2. Jeff Skinner, Buffalo Sabres. Things are starting to look good for the Buffalo Sabres who have now won four in a row and five of their past six thanks to a 2-1 shootout win over the Winnipeg Jets on Friday night. At the center of this recent surge has been Jeff Skinner, their biggest offseason acquisition. His goal early in the third period on Friday was the game-tying goal and his 14th of the season, which keeps him in second place in the league’s goal-scoring race. He has been especially hot lately with five goals in his past four games and 13 goals in his past 12 games. He has been everything the team hoped he would be when they acquired him from the Carolina Hurricanes over the summer.

3. Ryan O'Reilly, St. Louis Blues. After his 10-game point streak came to an end on Wednesday night against the Chicago Blackhawks, Ryan O’Reilly was able to get back on the scoresheet with a pair of goals on Friday in a 4-1 win over the Vegas Golden Knights. O’Reilly has been the Blues’ best player by a substantial margin this season and is already up to 10 goals and 23 total points this season in only 17 games.

Highlights of the Night

The Washington Capitals were 3-2 overtime winners in Colorado on Friday night and it was Devante Smith-Pelly getting them on the board by finishing this beautiful tic-tac-toe passing play.

Morgan Rielly continued his incredible season on Friday night with the game-winning overtime goal for the Toronto Maple Leafs. With the win Toronto takes over the top spot in the NHL standings while Rielly continues to pace all defenders with 25 points in 20 games. Ottawa Senators rookie Thomas Chabot and San Jose Sharks defender Brent Burns are the only other players at the position with more than 20 points so far this season.

Factoids

This is a tremendous stat from the Washington Capitals-Colorado Avalanche game, where both Avalanche goalies are former long-time Capitals netminders, and the Capitals two goalies on Friday have barely played for the team.

The Dallas Stars win over the Boston Bruins did not have a lot of offense, but it certainly had a lot of excitement thanks in large part to Brad Marchand. Still, it was the Stars getting the 1-0 overtime win. That is something that had never happened in Stars franchise history.

 

Scores

Dallas Stars 1, Boston Bruins 0 (OT)

Buffalo Sabres 2, Winnipeg Jets 1 (SO)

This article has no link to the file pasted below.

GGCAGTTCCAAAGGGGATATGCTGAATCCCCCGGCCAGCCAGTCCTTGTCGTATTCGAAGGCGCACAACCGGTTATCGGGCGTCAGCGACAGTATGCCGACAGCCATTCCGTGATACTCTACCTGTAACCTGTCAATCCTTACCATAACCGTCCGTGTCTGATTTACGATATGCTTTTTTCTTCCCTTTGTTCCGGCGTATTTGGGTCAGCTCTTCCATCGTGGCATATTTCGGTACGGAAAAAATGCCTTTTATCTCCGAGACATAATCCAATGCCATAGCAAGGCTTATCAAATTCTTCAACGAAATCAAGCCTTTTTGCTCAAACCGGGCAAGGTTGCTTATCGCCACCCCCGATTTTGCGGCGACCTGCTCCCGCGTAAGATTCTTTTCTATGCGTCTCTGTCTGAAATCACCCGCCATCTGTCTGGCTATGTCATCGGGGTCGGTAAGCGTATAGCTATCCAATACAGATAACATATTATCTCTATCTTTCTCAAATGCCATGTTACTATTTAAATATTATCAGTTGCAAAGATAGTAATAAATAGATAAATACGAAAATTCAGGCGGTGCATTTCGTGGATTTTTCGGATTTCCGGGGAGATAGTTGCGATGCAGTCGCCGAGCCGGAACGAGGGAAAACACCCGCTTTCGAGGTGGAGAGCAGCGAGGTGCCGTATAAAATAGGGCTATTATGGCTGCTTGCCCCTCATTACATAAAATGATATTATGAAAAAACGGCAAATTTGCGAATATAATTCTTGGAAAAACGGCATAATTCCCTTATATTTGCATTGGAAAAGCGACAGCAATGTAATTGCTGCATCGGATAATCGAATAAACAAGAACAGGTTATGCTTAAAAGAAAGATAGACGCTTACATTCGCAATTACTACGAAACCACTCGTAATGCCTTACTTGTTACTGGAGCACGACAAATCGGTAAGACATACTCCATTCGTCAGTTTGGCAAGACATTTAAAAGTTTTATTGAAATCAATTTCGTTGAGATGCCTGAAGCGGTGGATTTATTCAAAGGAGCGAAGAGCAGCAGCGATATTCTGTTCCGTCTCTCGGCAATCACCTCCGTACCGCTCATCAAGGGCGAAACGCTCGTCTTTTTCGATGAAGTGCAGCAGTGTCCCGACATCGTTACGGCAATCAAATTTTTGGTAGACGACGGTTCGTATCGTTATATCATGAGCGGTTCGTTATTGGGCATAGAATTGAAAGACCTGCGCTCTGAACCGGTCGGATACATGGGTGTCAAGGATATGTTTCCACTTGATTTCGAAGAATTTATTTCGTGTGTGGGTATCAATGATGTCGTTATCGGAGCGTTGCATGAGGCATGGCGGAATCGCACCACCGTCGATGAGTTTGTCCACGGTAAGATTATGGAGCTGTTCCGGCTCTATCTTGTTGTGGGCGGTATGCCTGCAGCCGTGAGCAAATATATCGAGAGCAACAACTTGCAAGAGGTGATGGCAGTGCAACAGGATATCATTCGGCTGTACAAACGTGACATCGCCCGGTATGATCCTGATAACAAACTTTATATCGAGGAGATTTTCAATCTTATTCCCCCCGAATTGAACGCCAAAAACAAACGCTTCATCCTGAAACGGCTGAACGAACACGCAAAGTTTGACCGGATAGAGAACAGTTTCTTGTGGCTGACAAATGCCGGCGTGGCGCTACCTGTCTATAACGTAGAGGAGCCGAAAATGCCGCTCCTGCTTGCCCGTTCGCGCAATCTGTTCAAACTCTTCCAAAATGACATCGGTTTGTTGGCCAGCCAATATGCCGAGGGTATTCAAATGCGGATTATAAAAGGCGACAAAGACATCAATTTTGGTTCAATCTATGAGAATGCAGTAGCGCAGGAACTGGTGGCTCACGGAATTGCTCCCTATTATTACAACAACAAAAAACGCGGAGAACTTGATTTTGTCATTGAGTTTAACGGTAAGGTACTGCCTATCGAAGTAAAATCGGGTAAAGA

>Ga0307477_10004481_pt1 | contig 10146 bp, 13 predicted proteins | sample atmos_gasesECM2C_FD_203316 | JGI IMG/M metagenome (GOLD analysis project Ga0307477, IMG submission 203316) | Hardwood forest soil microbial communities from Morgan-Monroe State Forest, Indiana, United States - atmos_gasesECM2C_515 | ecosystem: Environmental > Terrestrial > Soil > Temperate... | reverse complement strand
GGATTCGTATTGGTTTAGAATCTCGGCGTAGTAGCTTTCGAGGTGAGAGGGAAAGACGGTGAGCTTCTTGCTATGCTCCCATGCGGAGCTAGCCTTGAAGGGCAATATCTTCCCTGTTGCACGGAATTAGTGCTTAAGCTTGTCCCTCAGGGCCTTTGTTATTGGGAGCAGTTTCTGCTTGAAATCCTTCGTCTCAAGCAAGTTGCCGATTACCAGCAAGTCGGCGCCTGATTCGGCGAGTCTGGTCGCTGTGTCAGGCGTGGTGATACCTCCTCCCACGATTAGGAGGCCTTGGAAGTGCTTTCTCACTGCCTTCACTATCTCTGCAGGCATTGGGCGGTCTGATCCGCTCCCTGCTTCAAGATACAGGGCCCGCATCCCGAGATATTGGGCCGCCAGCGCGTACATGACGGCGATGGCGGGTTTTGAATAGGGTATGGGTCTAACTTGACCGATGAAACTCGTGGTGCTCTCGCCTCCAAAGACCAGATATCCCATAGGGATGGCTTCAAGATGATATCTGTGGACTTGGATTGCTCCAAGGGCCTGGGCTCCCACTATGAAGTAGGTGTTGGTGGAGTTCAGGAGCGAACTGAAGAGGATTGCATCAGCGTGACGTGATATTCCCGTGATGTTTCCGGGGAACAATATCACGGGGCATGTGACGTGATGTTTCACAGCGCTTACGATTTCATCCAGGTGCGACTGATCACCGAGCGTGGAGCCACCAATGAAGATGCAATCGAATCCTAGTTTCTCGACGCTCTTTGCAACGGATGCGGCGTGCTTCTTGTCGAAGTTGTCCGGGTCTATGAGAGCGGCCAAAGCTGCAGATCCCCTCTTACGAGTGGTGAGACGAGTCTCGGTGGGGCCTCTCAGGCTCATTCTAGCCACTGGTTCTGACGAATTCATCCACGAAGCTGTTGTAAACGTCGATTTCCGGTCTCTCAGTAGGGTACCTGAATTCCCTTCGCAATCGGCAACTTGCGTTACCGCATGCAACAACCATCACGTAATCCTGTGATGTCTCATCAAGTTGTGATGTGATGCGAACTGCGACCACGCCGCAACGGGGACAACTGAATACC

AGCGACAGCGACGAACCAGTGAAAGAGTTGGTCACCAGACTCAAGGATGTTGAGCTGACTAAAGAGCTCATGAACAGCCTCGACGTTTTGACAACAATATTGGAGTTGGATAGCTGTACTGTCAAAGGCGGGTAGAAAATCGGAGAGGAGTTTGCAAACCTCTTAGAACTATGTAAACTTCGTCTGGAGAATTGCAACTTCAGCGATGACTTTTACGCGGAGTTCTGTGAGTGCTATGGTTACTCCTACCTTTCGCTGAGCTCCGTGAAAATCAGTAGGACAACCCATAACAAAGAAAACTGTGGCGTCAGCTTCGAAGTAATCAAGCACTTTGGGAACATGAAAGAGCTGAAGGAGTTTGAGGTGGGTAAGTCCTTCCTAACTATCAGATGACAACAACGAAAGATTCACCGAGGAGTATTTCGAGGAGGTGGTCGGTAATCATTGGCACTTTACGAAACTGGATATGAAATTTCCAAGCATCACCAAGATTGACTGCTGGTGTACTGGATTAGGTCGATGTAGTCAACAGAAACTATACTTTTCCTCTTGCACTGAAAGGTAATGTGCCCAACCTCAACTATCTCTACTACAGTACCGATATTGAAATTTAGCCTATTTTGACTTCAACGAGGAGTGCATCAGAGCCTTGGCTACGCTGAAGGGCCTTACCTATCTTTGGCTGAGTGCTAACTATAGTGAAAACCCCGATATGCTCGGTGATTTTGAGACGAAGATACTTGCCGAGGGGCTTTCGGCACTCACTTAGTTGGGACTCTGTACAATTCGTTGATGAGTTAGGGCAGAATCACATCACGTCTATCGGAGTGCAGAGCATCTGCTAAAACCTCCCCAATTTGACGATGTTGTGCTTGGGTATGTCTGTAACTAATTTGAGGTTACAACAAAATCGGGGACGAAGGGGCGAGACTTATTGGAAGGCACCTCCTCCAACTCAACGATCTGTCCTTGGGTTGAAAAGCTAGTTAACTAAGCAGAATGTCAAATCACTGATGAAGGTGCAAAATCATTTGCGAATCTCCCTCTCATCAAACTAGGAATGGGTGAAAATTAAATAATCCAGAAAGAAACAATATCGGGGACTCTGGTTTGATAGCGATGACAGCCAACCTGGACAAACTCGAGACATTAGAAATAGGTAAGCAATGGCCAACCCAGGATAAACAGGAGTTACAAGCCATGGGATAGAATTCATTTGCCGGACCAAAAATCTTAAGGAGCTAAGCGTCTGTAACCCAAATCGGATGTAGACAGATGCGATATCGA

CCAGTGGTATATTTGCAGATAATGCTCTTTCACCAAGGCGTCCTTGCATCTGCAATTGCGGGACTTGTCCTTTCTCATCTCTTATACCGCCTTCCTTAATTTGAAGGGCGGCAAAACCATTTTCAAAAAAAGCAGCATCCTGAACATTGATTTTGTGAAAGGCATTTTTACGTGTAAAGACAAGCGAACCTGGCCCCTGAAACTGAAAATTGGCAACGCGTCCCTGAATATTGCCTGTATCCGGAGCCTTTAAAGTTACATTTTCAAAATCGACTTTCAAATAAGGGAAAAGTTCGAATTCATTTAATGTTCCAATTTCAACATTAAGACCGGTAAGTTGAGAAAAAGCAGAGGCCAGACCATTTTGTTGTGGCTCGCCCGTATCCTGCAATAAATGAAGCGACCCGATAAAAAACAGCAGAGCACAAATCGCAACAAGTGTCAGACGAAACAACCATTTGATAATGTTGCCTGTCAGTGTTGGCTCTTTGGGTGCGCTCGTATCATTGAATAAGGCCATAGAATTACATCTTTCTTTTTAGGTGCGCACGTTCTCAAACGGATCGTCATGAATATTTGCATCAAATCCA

Los Angeles Kings 2, Chicago Blackhawks 1 (SO)

Washington Capitals 3, Colorado Avalanche 2 (OT)

St. Louis Blues 4, Vegas Golden Knights 1

Toronto Maple Leafs 2, Anaheim Ducks 1 (OT)

MORE: Your 2018-19 NHL on NBC TV schedule

Adam Gretz is a writer for Pro Hockey Talk on NBC Sports. Drop him a line at phtblog@nbcsports.com or follow him on Twitter @AGretz.

Brad Marchand pulls a Roger Neilson, waves ‘white flag’

Fox Southwest
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It was another eventful for night for Boston Bruins forward Brad Marchand.

After a series of penalties in the second period of his team’s 1-0 overtime loss in Dallas, he decided to pull a Roger Neilson and wave the white flag by sticking a towel on the blade of his hockey stick and … well … waving it from the penalty box. This was presumably a form of surrendering to the referees.

Or simply Brad Marchand doing Brad Marchand things.

His adventure started in the second period when he was given a double-minor for roughing Radek Faksa after Marchand came to the defense of his linemate, Patrice Bergeron, who was sent flying into the boards at the hands of Faksa. Bergeron briefly exited the game before returning.

Here is the entire sequence.

After serving his four minutes for that altercation, Marchand returned to the ice and was almost immediately sent back to the box for slashing stars goalie Ben Bishop.

Nobody from Boston liked the call at all, with Marchand at being at the top of the list.

That was when he waved the white flag and was sent off for 10 additional minutes.

That might look familiar to you because you might recall former long-time NHL coach Roger Neilson doing something similar during the 1982 playoffs when he was coach of the Vancouver Canucks.

Marchand has been in rare form this season, even for him. Earlier this month he was given a 10-minute misconduct for mocking Nashville Predators forward Colton Sissons for embellishing a high-sticking call, which came after he bloodied Washington Capitals forward Lars Eller in the season-opener after Eller taunted the Bruins’ bench.

In the playoffs the NHL had to instruct Marchand to stop licking opposing players.

No matter what you think of Marchand as a player you at least have to admit this: It is never boring with him around.

MORE: Your 2018-19 NHL on NBC TV schedule

Adam Gretz is a writer for Pro Hockey Talk on NBC Sports. Drop him a line at phtblog@nbcsports.com or follow him on Twitter @AGretz.

Josh Archibald suspended two games for hit on Ryan Hartman

via NHL DoPS
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After holding a hearing with Josh Archibald earlier on Friday, the NHL’s Department of Player Safety suspended the Arizona Coyotes forward two games for his “high, hard hit” on Ryan Hartman of the Nashville Predators.

The league’s explanation video explains that Hartman’s head was “the main point of contact” and that contact with the head was avoidable.

During the game itself (a 2-1 win for the Coyotes on Thursday), Archibald received a minor penalty. He doesn’t have a history of supplemental discipline at the NHL level, which may have prompted a lighter punishment. Hartman eventually returned to that loss for Nashville.

Here’s the explanation video via the NHL’s DPoS:

Archibald will be eligible to play for the Coyotes again on Nov. 23.

MORE: Your 2018-19 NHL on NBC TV schedule

James O’Brien is a writer for Pro Hockey Talk on NBC Sports. Drop him a line at phtblog@nbcsports.com or follow him on Twitter @cyclelikesedins.

Penguins’ Matt Cullen fined $1,000 by NHL for dangerous trip

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NEW YORK (AP) — Pittsburgh Penguins forward Matt Cullen has been fined $1,000 by the NHL for a dangerous trip of Tampa Bay Lightning forward J.T. Miller.

The infraction came during the first period of Thursday night’s game, a 4-3 victory by Tampa Bay. Cullen was assessed a minor penalty for tripping.

In announcing the fine, the league said Friday the money will go the Players’ Emergency Assistance Fund.